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Labor Market Trends in the Third Quarter of 2015

Map illustrating the boundaries of the 10 regions defined by HUD and their included states.Jobs in the education and health services sector and leisure and hospitality sector saw some of the largest year-over-year growth in the third quarter of 2015 while also making up a large share of total jobs in HUD’s 10 regions.

The state of the labor market plays a large role in various housing market trends. The decision to rent or own a home is largely driven by factors related to job and income prospects for individuals and households. As a result, examining the labor market and overall trends in job sectors and wage growth is important to get a better sense of home sales and rental market conditions nationwide as well as the variations that may occur in different regions across the country.

The national unemployment rate peaked at 10 percent in October 2009, while total nonfarm payrolls (the statistic used to measure job trends in the United States) hit a post-recession low of 129.6 million in February 2010. Since then, job growth has steadily increased. As of the third quarter of 2015, the U.S. unemployment rate was 5.2 percent, and nonfarm payrolls increased 9.8 percent to 142.4 million from their low in February 2010. Although we have been seeing slow and steady job growth during the past 6 years, there is much discussion of what kind of jobs are being created, and whether these jobs provide the necessary wages and security that are needed to improve home buying trends and alleviate unaffordable rents.

In HUD’s 10 regions, jobs in the education and health services sector and leisure and hospitality sector saw some of the largest year-over-year growth in the third quarter of 2015 while also making up a large share of total jobs in the regions. For instance, in Region 8: Rocky Mountains, education and health services jobs and leisure and hospitality jobs saw a year-over-year increase of 3.8 percent and 4.6 percent, respectively, constituting 12.9 percent and 12.0 percent of total jobs in the region. Similarly, in Region 6: Southwest, these job sectors saw 3.94 and 4.44 percent year-over-year growth, respectively, while making up 13.9 and 10.7 percent of the region’s total jobs. Although high job growth in these sectors is a positive sign during a time of continued economic recovery, many researchers and policymakers are concerned about income trends in the jobs that are being created.

Education and health services jobs, for example, had national average hourly earnings of $25.27 and an average of 32.87 hours weekly in the third quarter, which results in an average annual income of $43,193.81. Leisure and hospitality jobs had an average hourly wage of $14.38 and an average of 26.30 hours per week in the third quarter, resulting in an average annual income of $19,661.53. These figures are much lower than the national median household income of $53,657.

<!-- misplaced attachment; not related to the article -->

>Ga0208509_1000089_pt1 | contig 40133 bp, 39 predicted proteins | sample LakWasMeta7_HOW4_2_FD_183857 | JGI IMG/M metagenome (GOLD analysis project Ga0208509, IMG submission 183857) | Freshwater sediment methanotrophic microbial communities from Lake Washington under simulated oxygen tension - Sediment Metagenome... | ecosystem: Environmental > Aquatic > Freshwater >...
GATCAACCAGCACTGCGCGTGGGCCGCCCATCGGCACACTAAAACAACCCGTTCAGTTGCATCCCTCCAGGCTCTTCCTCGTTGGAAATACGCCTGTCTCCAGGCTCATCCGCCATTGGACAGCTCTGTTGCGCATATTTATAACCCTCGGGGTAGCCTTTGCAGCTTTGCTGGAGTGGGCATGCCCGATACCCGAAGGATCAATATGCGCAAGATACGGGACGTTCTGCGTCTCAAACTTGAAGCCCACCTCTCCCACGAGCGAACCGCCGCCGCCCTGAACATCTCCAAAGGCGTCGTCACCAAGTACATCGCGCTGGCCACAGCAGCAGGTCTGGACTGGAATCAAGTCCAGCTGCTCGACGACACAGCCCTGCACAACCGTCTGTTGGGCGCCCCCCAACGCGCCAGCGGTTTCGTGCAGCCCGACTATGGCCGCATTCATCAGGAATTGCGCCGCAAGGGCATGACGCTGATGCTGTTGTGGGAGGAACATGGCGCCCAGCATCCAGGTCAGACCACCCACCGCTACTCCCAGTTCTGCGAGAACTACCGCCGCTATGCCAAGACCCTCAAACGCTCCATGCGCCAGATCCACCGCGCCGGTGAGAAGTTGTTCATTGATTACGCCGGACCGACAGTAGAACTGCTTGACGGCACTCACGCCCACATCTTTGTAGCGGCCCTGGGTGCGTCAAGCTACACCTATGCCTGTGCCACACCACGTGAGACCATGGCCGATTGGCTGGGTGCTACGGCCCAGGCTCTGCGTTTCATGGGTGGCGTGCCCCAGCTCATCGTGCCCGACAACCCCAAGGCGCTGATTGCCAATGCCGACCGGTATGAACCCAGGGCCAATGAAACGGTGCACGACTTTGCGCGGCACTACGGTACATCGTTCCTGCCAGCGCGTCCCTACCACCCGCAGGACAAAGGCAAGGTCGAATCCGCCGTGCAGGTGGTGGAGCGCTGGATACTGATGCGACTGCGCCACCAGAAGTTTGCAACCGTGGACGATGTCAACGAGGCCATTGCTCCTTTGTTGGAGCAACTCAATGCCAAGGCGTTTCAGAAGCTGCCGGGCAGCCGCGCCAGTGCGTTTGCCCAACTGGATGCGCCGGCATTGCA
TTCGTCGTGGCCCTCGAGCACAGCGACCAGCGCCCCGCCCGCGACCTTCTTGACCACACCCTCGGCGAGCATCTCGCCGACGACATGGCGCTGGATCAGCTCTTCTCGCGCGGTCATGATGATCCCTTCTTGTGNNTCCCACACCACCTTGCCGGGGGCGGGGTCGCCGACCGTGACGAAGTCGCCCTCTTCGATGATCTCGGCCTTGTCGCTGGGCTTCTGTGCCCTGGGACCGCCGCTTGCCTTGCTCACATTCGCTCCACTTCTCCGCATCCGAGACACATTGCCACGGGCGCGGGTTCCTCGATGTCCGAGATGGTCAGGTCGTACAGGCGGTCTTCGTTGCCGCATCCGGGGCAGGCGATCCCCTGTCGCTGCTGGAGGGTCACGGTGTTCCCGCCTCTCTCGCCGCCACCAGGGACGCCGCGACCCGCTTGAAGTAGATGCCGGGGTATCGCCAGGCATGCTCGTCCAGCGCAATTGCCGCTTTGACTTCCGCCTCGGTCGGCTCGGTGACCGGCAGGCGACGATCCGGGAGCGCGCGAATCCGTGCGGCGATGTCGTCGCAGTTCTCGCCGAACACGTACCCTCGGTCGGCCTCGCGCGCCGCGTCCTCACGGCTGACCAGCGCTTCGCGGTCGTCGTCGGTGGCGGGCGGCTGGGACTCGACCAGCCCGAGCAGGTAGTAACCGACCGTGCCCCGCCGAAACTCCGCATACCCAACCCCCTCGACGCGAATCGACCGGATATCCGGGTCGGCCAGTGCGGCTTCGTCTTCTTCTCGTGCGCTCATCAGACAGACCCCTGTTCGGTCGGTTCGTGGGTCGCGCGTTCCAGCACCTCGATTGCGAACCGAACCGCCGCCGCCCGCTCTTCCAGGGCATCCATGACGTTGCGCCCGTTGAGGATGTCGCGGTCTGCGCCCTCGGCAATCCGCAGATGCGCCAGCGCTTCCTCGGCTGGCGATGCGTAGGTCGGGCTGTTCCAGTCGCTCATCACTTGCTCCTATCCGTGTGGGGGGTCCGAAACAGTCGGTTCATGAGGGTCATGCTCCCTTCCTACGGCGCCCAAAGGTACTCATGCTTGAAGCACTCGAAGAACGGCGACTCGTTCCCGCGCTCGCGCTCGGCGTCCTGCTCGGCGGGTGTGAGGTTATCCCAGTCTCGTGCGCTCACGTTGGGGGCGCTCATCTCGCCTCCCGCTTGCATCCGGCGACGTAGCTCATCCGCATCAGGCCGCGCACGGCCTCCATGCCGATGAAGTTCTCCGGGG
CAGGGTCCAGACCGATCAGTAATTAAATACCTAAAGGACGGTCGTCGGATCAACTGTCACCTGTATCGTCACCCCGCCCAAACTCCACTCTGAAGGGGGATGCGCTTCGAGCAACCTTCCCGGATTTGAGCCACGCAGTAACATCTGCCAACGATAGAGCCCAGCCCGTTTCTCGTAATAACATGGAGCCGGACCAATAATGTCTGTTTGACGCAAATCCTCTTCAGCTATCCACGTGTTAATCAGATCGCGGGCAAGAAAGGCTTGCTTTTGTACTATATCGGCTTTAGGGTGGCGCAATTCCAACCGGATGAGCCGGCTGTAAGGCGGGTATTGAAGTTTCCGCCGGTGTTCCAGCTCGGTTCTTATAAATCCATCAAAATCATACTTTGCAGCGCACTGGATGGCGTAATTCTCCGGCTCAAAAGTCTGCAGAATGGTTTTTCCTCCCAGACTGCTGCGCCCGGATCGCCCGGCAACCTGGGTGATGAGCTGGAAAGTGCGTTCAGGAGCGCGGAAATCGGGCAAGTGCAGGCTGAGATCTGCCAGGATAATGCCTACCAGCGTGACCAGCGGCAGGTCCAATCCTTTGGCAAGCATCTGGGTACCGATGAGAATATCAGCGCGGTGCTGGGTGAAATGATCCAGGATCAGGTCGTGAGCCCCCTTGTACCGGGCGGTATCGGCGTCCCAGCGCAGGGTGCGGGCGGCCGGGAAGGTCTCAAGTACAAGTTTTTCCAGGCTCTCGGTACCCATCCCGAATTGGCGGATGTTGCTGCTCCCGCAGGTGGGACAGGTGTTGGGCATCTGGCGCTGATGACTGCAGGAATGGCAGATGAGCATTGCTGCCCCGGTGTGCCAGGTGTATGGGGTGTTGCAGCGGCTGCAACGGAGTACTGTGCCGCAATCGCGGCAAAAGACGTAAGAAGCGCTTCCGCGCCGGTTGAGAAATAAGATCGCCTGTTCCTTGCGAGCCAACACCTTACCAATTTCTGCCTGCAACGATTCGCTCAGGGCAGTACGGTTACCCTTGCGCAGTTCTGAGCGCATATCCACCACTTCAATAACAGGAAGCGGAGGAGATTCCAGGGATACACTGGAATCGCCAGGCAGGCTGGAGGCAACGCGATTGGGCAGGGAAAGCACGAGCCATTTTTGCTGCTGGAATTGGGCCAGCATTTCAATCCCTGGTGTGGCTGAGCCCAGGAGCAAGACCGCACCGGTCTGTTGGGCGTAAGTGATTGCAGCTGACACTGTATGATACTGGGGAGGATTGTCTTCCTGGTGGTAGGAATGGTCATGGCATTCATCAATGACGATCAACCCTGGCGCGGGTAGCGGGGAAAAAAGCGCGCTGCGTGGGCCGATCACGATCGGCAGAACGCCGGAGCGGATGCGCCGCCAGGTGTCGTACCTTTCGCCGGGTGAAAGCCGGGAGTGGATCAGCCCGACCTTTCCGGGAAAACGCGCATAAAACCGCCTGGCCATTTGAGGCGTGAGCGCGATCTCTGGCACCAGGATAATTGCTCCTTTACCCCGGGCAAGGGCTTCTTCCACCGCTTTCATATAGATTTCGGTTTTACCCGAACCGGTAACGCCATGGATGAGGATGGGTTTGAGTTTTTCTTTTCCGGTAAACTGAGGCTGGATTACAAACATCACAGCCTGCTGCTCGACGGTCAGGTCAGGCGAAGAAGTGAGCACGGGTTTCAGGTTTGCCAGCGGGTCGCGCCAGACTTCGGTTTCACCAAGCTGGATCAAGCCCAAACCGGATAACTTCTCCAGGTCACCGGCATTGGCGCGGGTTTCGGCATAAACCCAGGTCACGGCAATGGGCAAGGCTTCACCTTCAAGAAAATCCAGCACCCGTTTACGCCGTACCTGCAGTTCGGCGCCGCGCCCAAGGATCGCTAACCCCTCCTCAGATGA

The trends in these service-producing sectors, both in job and income growth, highlight the concerns that many have in the post-recession economy. But moreover, these trends highlight changes in the U.S. economy over the past few decades as we have transitioned from a goods-producing economy to a service-producing economy. Historically, goods-producing sectors such as manufacturing provided good wages that supported a middle-class lifestyle, including a high homeownership rate. Manufacturing jobs had an average hourly wage of $25.36 in the third quarter of 2015 and an average of 40.73 hours per week, resulting in an average annual income of $53,715.86. However, the only regions in which manufacturing made up more than 10 percent of total jobs in the third quarter were Region 5: Midwest and Region 7: Great Plains, where manufacturing’s share of total jobs was 13.0 percent and 10.9 percent, respectively. Even in these regions, the growth in manufacturing jobs was muted, with a 1.5 percent year-over-year increase in the Midwest and a 0.2 percent decline in the Great Plains. The data show that jobs that once provided good wages that sustained higher homeownership rates continue to decline.

The trends exhibited in these regions mirror some of the trends throughout the country. While each region has unique job composition trends, the sectors seeing the largest growth are typically those similar to the education and health services sector and the leisure and hospitality sector, which have muted wage and income growth. Without improvement in wage growth in these job sectors, or without growth in higher-paying job sectors, the housing market recovery could be affected. There may be a continued path of lower homeownership rates and a higher likelihood for households to rent. Although some forecasters believe that as the labor market improves, wage growth will follow, it is unclear whether this will actually happen. It is therefore imperative to observe the labor conditions highlighted in U.S. Housing Market Conditions to understand home sales and apartment market trends in the quarters to come.

All unemployment and nonfarm payroll data comes from U.S. Bureau of Labor Statistics.

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Although fourth-quarter data is currently available, third-quarter data is given here to provide context to the regional results described below.

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U.S. Bureau of Labor Statistics.

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U.S. Census Bureau.

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